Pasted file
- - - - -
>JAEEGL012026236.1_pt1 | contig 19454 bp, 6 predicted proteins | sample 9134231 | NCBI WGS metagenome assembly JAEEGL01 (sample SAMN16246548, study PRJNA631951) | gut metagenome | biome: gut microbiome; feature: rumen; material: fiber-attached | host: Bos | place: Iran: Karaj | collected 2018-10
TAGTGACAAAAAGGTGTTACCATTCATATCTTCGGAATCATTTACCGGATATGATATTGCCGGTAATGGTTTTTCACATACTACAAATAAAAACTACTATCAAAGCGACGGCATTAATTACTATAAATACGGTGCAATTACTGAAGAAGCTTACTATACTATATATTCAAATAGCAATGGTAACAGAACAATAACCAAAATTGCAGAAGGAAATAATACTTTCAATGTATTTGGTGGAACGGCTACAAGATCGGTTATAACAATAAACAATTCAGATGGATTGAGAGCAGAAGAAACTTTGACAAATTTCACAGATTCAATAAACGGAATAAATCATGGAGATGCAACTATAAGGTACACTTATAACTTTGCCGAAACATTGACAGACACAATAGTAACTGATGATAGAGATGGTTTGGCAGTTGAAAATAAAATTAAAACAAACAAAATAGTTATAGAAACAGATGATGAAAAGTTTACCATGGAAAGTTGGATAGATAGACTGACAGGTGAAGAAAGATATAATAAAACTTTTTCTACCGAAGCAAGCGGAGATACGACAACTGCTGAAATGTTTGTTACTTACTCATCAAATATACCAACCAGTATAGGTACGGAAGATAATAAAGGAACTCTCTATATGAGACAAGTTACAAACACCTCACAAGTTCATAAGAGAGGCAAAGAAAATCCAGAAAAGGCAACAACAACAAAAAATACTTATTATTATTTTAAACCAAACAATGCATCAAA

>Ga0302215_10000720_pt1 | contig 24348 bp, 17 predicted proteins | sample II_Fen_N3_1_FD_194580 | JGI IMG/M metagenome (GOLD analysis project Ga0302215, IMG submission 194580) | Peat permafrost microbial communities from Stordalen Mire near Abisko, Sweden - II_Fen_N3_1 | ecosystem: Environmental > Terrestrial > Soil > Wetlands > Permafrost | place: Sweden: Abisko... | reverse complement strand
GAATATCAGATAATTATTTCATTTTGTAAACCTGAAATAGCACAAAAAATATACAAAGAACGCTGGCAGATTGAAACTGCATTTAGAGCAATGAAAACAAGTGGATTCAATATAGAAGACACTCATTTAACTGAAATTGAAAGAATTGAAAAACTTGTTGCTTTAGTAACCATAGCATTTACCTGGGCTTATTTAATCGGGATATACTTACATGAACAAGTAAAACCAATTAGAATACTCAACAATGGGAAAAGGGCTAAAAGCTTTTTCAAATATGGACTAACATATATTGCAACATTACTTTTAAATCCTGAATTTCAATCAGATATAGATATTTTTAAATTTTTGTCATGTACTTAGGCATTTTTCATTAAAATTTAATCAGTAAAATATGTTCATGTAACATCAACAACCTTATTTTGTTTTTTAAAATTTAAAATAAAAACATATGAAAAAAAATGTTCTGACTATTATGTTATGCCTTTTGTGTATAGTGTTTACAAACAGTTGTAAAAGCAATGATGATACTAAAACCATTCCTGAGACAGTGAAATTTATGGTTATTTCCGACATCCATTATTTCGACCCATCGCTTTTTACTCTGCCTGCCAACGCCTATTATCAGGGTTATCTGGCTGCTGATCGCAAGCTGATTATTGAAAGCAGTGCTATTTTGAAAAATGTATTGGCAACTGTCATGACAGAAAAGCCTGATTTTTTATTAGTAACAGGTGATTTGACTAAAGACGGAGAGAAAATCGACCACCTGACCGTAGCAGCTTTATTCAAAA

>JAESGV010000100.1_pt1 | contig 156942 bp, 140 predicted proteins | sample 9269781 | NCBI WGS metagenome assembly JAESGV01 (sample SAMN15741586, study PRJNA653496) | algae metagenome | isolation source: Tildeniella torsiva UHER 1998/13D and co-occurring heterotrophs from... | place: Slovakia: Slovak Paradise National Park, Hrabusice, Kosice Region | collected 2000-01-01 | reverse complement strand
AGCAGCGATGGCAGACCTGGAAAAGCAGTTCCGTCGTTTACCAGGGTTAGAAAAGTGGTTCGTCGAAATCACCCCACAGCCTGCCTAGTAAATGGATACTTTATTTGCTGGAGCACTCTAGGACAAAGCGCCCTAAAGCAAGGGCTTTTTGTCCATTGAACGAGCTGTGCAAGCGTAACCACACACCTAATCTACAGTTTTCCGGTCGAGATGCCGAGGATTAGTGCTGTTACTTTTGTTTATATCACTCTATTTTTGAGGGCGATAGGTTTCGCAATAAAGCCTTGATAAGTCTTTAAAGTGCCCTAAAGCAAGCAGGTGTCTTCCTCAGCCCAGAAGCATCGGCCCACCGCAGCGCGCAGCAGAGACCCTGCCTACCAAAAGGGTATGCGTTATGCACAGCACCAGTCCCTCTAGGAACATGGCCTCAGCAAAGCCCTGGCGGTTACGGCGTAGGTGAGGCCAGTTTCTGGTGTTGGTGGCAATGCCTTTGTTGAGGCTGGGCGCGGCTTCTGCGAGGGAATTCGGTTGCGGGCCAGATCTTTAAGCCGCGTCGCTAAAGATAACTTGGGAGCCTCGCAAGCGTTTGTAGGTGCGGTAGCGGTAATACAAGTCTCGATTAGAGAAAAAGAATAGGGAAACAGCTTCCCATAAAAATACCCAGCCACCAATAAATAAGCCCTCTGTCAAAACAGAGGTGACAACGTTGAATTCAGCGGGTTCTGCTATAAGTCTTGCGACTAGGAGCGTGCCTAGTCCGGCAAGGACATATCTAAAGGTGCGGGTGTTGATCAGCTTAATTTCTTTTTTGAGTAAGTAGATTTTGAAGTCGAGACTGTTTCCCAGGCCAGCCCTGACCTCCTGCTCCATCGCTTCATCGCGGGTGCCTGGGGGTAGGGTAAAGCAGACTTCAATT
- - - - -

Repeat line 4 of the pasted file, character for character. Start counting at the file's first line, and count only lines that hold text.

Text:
GAATATCAGATAATTATTTCATTTTGTAAACCTGAAATAGCACAAAAAATATACAAAGAACGCTGGCAGATTGAAACTGCATTTAGAGCAATGAAAACAAGTGGATTCAATATAGAAGACACTCATTTAACTGAAATTGAAAGAATTGAAAAACTTGTTGCTTTAGTAACCATAGCATTTACCTGGGCTTATTTAATCGGGATATACTTACATGAACAAGTAAAACCAATTAGAATACTCAACAATGGGAAAAGGGCTAAAAGCTTTTTCAAATATGGACTAACATATATTGCAACATTACTTTTAAATCCTGAATTTCAATCAGATATAGATATTTTTAAATTTTTGTCATGTACTTAGGCATTTTTCATTAAAATTTAATCAGTAAAATATGTTCATGTAACATCAACAACCTTATTTTGTTTTTTAAAATTTAAAATAAAAACATATGAAAAAAAATGTTCTGACTATTATGTTATGCCTTTTGTGTATAGTGTTTACAAACAGTTGTAAAAGCAATGATGATACTAAAACCATTCCTGAGACAGTGAAATTTATGGTTATTTCCGACATCCATTATTTCGACCCATCGCTTTTTACTCTGCCTGCCAACGCCTATTATCAGGGTTATCTGGCTGCTGATCGCAAGCTGATTATTGAAAGCAGTGCTATTTTGAAAAATGTATTGGCAACTGTCATGACAGAAAAGCCTGATTTTTTATTAGTAACAGGTGATTTGACTAAAGACGGAGAGAAAATCGACCACCTGACCGTAGCAGCTTTATTCAAAA